Glasgow Southside MP insists Scottish democracy will not be denied despite not having legal power

Glasgow Southside MP insists Scottish democracy will not be denied despite not having legal power

<p>Glasgow Southside MP Nicola Sturgeon insists Scottish Democracy will not be denied as she’s due to give a statement shortly.  </p>

Glasgow Southside MP Nicola Sturgeon insists Scottish Democracy will not be denied as she’s due to give a statement shortly.

Glasgow Southside MSP and Scotland’s First Minister Nicola Sturgeon’s plan to stage her own Independence Referendum next year has been killed off for now after the UK’s highest court ruled she did not have the legal power.

The Supreme Court said the First Minister’s draft Referendum Bill would go beyond the powers devolved to Holyrood as the Union and the sovereignty of the UK Parliament are matters reserved to Westminster.

Lord Reed of Allermuir, the court’s Scottish president, said a “unanimous” decision had been reached and it was “clear” that the proposed Bill would have more than a “loose or consequential” connection to the Union.

Ms Sturgeon is expected to hold a press conference in Edinburgh this morning at which she will set out her next steps. She had wanted to stage a vote on October 19th, 2023.

She has previously said her plan B is to use the next general election as a “de facto referendum”, arguing she could open independence negotiations with the UK Government if nationalist parties get more than 50 per cent of the popular vote.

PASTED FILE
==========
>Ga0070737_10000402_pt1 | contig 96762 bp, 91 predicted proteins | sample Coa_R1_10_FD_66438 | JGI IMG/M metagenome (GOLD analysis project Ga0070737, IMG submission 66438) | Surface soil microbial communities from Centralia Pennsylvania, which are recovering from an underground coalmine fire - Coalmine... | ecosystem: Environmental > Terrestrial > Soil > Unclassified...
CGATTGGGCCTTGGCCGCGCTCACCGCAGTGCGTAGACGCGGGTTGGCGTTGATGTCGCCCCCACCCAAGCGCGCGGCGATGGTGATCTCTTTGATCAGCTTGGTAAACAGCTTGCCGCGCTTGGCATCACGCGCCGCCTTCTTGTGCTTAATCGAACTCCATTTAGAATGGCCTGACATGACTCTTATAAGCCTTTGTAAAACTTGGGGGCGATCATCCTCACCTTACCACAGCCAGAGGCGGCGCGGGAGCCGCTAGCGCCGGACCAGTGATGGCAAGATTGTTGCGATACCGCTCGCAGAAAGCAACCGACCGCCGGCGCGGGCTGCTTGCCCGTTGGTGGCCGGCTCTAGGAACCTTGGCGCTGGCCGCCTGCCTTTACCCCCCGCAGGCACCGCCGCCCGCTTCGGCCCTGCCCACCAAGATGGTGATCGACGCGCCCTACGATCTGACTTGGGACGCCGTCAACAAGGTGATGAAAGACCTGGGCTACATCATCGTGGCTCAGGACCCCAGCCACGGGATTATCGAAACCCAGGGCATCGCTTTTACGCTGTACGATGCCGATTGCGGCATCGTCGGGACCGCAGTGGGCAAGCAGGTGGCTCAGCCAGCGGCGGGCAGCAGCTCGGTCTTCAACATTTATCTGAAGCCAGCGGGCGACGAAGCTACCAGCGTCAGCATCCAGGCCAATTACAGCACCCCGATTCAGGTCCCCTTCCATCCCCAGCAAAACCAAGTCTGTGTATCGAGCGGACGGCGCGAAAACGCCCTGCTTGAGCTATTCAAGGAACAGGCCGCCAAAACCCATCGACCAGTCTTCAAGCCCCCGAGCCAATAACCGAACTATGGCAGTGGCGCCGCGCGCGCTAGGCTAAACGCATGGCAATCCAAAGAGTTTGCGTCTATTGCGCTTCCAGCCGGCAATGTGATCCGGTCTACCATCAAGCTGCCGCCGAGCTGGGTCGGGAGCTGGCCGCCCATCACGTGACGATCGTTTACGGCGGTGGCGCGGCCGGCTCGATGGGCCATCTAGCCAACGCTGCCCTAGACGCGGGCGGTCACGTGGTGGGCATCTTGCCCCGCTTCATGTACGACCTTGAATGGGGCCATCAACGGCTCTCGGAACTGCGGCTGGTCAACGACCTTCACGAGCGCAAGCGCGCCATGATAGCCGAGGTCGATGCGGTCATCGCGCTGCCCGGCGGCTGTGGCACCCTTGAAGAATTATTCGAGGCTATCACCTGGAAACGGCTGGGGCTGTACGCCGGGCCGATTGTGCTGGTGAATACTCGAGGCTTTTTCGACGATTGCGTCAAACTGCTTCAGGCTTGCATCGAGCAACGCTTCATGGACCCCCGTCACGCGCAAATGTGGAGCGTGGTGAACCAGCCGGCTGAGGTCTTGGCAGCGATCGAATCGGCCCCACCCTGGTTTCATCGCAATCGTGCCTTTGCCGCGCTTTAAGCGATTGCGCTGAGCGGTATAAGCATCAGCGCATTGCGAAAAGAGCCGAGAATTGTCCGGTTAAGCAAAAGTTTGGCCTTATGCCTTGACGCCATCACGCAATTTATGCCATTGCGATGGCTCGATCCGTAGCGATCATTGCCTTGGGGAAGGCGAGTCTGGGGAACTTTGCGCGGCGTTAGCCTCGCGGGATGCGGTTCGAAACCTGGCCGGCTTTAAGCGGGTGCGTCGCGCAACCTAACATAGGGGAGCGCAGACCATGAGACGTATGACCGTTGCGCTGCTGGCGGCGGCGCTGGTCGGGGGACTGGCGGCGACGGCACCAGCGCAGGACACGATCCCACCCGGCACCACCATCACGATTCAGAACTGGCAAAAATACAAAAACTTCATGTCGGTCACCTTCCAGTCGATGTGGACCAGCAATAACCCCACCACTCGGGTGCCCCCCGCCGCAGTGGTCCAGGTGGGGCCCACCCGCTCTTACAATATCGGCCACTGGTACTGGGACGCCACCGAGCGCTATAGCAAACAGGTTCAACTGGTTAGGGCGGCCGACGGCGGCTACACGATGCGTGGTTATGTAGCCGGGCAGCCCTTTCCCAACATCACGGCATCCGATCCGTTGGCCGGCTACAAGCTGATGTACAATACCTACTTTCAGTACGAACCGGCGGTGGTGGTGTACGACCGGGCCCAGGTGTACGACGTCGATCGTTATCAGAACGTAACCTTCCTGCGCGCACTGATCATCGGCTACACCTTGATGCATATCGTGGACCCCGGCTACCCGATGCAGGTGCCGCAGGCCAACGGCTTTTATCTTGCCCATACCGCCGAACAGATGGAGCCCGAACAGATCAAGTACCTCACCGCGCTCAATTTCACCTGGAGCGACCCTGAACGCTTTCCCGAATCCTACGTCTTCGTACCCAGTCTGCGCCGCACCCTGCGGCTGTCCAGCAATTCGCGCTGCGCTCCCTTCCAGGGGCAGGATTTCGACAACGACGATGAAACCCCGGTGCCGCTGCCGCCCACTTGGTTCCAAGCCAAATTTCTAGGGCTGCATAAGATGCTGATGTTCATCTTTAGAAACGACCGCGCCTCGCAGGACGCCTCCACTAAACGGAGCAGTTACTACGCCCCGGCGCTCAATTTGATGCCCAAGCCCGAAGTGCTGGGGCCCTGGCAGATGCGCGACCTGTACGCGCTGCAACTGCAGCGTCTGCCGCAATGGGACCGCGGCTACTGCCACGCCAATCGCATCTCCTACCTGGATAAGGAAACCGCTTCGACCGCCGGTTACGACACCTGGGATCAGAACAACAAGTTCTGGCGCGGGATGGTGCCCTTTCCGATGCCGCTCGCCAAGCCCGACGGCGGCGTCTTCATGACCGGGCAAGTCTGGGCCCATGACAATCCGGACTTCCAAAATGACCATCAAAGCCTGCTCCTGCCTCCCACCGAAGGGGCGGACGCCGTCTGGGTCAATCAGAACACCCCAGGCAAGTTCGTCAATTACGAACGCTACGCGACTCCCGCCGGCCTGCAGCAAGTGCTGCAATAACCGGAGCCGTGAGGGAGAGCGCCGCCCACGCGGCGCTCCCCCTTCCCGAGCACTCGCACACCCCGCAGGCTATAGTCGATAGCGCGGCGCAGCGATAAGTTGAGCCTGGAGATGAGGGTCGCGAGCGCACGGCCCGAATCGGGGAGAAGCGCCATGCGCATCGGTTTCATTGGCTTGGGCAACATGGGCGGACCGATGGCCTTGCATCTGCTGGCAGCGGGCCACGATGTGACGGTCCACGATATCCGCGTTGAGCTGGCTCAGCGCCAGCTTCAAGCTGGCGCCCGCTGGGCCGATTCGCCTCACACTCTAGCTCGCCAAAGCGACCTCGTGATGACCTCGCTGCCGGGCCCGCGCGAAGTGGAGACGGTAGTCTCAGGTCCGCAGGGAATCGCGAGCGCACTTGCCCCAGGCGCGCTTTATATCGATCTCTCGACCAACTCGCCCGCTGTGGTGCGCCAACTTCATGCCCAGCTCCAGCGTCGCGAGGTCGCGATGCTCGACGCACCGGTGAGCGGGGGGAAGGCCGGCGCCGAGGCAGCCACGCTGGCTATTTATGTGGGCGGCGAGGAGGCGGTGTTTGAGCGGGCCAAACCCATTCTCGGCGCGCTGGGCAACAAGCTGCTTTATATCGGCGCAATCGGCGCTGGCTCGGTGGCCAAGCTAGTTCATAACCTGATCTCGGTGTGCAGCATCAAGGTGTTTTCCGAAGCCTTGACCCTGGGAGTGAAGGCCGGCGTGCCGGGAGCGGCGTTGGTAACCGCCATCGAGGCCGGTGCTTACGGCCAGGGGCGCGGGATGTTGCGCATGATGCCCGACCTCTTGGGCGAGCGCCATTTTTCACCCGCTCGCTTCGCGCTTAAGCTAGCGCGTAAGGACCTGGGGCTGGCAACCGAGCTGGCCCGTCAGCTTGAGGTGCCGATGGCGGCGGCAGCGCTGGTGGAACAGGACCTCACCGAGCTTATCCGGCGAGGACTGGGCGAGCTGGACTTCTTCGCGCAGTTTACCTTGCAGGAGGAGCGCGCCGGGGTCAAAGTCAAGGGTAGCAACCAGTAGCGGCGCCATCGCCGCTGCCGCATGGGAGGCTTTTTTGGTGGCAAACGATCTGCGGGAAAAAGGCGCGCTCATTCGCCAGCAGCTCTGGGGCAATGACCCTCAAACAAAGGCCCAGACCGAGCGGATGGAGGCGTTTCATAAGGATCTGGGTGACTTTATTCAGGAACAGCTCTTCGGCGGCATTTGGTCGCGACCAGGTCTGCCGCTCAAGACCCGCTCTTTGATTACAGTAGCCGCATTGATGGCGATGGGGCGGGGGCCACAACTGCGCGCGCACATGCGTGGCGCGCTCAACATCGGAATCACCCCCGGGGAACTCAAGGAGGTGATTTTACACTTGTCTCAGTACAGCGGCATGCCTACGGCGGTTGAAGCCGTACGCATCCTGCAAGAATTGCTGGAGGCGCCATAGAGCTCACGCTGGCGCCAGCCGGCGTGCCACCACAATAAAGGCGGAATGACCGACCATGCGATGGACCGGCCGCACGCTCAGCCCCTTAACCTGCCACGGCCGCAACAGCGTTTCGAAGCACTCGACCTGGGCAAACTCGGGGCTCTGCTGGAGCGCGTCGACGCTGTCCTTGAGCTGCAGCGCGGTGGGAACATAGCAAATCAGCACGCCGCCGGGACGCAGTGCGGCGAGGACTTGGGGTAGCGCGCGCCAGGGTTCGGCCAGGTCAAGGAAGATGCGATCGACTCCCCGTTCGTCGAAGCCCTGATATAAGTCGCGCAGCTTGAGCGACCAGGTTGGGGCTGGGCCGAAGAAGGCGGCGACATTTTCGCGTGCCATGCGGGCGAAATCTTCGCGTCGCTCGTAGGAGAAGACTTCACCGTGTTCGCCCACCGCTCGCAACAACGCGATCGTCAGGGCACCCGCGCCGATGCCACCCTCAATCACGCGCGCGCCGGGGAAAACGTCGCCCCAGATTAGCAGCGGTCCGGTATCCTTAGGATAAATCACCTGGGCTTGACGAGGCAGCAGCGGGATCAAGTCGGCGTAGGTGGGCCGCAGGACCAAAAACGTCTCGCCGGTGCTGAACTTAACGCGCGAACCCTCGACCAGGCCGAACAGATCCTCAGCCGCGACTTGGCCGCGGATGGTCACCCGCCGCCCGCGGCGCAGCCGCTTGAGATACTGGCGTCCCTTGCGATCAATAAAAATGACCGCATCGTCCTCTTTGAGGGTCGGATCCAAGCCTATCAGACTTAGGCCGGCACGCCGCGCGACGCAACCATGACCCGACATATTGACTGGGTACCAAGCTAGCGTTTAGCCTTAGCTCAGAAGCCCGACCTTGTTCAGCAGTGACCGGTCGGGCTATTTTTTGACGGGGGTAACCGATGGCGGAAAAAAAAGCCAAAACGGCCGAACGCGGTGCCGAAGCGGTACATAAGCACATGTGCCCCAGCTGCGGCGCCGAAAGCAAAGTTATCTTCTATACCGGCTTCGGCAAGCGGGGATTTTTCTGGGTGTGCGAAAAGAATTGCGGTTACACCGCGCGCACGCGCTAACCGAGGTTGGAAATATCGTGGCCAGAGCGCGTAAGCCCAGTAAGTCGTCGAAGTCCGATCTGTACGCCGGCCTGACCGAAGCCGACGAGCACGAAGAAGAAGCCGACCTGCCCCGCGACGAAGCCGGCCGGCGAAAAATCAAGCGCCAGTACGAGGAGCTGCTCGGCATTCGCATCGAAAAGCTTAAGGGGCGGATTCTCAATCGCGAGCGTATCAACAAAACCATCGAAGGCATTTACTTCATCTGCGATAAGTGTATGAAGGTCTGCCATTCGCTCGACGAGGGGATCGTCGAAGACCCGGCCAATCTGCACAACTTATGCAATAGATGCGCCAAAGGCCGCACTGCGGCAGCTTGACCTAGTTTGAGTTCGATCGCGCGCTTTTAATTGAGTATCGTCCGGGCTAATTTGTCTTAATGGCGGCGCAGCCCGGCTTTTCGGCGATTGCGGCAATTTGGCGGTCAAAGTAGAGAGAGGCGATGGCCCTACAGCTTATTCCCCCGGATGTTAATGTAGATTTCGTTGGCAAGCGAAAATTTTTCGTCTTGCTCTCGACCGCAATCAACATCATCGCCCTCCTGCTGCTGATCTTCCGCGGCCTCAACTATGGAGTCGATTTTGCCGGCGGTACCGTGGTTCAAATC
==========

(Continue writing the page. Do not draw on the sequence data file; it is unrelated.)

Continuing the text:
However, this proposal has faced ridicule from constitutional experts, who have pointed out voters cast their ballots based on a range of issues in elections. It would also be unlikely to be recognised by the UK Government.

Speaking on Twitter this morning, Sturgeon said, “While disappointed by it, I respect ruling of the UK Supreme Court - it doesn’t make law, only interprets it.

“A law that doesn’t allow Scotland to choose our own future without Westminster consent exposes as myth any notion of the UK as a voluntary partnership and makes case for Independence.

“Scottish Democracy will not be denied, today’s ruling blocks one route to Scotland’s voice being heard on independence - in a democracy our voice cannot and will not be silenced.”

Nicola Sturgeon is Scotland’s first female First Minister and the first woman to lead any of the devolved UK administrations.

Born in Irvine in 1970 and educated at Greenwood Academy, she studied law at the University of Glasgow where she graduated with LLB (Hons) and Diploma in legal practice.

Before entering the Scottish Parliament as a regional MSP for Glasgow in 1999 she worked as a solicitor in the Drumchapel Law and Money Advice Centre in Glasgow.

She is currently MSP for Glasgow Southside having been, before boundary changes, MSP for Govan between 2007 and 2011.

In government she served as Cabinet Secretary for Health and Wellbeing between May 2007 and September 2012 and then Cabinet Secretary for Infrastructure, Investment and Cities with responsibility for government strategy and the constitution until November 2014. Throughout this period she also served as Deputy First Minister of Scotland.

She became leader of the Scottish National Party (SNP) on November 14, 2014 and was sworn in as First Minister on November 20, 2014.